While the marketing mix was predominately associated with the 4P’s of marketing, new models such as the 7P’s of service marketing, and the 4 Cs theory try to build upon the 4P’s model while increasing its explanatory power.
The Extended 7P’s
In the late 70’s it was widely acknowledged by marketers that the Marketing Mix should be updated. This led to the creation of the Extended 7Ps Marketing Mix in 1981 by Booms & Bitner which added 3 new elements to the 4 P’s Principle. The three new factors focus not on physical products but services, that’s why the 7Ps model is also called “service marketing mix”.
The three new factors are:
All companies are reliant on the people who run them from front line Sales staff to the Managing Director. Having the right people is essential because they are as much a part of your business offering as the products/services you are offering.
The delivery of your service is usually done with the customer present so how the service is delivered is once again part of what the consumer is paying for.
Almost all services include some physical elements even if the product is intangible. For example, a travel agency would give their customers some form of printed material. Even if the material is not physically printed (in the case of PDFs) they are still receiving a piece of “physical evidence”.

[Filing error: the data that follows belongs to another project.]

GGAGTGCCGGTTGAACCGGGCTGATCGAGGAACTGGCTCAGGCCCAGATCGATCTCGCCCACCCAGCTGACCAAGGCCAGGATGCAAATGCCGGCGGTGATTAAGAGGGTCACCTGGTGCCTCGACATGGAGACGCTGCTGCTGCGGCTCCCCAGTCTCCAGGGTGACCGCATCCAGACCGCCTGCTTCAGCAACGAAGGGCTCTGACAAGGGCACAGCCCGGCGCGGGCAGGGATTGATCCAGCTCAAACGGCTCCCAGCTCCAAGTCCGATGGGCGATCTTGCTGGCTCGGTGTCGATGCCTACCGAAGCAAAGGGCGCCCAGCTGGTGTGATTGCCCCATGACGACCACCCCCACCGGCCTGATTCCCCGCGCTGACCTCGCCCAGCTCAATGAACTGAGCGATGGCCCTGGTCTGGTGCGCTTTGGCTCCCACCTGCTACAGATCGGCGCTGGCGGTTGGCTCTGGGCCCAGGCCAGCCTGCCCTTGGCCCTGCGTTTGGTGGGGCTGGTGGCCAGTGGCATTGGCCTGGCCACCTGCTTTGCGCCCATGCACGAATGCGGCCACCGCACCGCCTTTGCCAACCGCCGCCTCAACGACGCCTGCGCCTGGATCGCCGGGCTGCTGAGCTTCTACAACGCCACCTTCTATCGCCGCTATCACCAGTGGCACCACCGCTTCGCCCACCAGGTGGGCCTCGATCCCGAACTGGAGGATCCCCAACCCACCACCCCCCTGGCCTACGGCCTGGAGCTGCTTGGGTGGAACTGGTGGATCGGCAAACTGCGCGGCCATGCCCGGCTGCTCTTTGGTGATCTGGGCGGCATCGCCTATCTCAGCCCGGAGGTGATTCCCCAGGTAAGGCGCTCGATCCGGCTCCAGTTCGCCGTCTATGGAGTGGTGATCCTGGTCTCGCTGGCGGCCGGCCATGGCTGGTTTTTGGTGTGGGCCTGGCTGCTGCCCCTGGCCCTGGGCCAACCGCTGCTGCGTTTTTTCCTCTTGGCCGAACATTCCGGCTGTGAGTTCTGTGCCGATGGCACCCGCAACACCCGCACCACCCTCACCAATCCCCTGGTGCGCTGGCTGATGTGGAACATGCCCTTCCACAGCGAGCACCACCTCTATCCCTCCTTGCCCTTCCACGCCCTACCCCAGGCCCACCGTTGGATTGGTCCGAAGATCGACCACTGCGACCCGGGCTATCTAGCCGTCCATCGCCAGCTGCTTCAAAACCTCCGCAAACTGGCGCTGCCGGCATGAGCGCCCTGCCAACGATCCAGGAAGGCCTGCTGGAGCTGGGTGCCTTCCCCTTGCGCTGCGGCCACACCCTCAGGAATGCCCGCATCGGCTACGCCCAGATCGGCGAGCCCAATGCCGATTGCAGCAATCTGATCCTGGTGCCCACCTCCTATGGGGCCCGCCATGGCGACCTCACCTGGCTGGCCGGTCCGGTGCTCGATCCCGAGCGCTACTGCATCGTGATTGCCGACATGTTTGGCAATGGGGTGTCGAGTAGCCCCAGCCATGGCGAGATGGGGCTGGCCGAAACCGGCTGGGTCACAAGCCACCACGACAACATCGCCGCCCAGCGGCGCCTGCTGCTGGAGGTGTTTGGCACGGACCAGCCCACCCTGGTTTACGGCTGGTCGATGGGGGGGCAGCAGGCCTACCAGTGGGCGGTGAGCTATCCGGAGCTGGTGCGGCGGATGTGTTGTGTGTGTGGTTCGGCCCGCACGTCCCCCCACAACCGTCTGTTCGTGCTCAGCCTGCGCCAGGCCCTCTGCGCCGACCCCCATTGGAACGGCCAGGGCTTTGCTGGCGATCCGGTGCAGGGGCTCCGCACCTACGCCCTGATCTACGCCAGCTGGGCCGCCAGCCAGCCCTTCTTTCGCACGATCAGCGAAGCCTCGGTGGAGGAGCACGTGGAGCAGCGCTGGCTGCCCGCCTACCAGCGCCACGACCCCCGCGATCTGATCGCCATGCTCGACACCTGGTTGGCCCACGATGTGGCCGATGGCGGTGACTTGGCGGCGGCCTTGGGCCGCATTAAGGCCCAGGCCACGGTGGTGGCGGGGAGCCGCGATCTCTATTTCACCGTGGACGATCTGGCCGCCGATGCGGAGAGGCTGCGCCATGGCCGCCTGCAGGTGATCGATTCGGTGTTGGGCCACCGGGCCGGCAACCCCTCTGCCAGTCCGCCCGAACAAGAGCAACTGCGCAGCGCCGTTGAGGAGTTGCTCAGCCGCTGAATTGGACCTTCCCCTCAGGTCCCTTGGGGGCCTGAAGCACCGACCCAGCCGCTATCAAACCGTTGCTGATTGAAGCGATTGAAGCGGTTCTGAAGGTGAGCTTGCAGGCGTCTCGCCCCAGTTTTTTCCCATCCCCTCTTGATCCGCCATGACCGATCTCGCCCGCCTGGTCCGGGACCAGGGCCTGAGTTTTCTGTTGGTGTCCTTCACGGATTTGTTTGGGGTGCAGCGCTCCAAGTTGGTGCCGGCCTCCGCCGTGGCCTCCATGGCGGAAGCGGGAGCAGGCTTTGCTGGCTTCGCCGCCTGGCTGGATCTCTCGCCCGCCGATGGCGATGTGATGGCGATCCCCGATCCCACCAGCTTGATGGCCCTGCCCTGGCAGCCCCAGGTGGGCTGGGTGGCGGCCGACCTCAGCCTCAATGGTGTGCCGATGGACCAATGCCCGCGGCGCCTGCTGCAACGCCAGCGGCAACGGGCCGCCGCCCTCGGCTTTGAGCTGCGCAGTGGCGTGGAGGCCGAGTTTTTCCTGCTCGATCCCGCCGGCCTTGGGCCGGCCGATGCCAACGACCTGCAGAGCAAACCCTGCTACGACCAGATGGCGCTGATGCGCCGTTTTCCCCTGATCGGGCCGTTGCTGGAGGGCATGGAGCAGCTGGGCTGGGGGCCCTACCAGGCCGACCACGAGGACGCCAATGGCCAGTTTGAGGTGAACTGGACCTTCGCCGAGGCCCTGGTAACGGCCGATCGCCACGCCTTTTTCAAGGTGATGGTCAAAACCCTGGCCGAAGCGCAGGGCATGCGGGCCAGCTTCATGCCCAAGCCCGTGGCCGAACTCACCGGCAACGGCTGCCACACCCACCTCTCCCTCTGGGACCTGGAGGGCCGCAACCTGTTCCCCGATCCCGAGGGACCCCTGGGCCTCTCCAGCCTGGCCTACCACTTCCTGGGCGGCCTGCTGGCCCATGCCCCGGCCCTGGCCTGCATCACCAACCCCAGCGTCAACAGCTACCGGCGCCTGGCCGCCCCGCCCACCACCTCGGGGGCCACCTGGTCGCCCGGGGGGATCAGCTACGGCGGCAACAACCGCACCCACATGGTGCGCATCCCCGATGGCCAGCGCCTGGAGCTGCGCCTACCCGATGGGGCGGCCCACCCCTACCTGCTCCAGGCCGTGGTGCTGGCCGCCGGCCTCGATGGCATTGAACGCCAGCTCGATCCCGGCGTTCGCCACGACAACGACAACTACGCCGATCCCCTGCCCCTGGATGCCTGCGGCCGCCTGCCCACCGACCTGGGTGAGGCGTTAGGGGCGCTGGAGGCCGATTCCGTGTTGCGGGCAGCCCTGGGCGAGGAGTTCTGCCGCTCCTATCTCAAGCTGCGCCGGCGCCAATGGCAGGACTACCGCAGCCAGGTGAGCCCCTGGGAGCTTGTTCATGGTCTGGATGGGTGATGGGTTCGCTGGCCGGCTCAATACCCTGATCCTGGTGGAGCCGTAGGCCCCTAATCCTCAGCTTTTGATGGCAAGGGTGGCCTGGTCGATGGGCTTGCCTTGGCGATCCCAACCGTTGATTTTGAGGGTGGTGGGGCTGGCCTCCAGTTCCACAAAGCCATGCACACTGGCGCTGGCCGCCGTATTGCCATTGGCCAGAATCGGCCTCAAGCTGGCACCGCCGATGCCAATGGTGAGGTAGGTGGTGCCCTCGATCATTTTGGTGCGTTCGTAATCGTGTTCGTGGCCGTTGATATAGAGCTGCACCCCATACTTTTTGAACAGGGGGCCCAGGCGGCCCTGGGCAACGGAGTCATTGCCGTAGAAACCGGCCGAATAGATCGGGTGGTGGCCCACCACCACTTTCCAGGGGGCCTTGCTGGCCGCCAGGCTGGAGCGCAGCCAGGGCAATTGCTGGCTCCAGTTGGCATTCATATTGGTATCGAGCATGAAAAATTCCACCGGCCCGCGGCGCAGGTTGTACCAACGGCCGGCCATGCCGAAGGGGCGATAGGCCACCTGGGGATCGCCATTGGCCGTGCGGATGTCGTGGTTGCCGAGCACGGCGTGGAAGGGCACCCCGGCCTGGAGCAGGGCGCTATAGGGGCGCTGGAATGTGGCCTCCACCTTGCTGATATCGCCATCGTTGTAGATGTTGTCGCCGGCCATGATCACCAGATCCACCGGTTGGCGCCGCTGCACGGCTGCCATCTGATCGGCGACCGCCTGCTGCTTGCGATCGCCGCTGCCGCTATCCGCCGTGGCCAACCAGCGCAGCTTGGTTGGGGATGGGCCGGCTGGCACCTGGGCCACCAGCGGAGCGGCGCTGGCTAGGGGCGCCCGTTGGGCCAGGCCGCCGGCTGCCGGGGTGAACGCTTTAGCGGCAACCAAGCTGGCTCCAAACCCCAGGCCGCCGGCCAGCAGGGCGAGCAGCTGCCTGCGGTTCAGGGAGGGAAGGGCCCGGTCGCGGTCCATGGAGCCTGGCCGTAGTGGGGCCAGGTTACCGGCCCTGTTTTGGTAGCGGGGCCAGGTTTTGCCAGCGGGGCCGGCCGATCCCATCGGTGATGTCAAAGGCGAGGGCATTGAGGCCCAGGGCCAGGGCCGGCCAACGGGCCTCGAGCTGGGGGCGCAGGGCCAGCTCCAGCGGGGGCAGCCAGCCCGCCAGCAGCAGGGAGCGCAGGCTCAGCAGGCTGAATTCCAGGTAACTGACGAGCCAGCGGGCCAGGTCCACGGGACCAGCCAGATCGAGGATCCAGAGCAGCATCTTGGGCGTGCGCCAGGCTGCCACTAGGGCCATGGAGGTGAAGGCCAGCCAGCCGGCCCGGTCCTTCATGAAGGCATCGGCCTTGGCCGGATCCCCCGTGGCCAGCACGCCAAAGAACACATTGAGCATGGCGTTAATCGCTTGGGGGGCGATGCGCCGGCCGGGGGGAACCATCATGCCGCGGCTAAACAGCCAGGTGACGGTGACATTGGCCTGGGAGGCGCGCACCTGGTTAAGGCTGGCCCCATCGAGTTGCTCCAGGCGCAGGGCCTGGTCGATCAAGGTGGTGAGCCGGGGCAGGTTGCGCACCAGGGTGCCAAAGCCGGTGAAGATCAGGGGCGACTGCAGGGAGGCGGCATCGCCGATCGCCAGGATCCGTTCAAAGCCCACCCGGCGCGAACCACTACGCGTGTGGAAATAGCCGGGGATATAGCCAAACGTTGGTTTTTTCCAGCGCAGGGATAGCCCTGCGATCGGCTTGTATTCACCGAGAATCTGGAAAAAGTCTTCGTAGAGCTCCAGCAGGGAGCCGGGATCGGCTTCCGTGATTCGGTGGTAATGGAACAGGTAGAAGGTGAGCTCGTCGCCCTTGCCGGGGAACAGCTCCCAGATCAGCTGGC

Though in place since the 1980’s the 7 P’s are still widely taught due to their fundamental logic being sound in the marketing environment and marketers abilities to adapt the Marketing Mix to include changes in communications such as social media, updates in the places which you can sell a product/service or customers expectations in a constantly changing commercial environment.
The 4C Model
The 4Cs marketing model was developed by Robert F. Lauterborn in 1990. It is a modification of the 4Ps model. It is not a basic part of the marketing mix definition, but rather an extension. Here are the four original 4P components and the new 4C elements:
A company should only sell a product that addresses consumer demand. So, marketers and business researchers should carefully study the consumer wants and needs.
According to Lauterborn, the price is not the only cost incurred when purchasing a product. Cost of conscience or opportunity cost is also part of the cost of product ownership.
The product should be readily available to consumers. Marketers should strategically place the products in several visible distribution points.
According to Lauterborn, “promotion” is manipulative while communication is “cooperative”. Marketers should aim to create an open two-way dialogue with potential clients based on their needs and wants.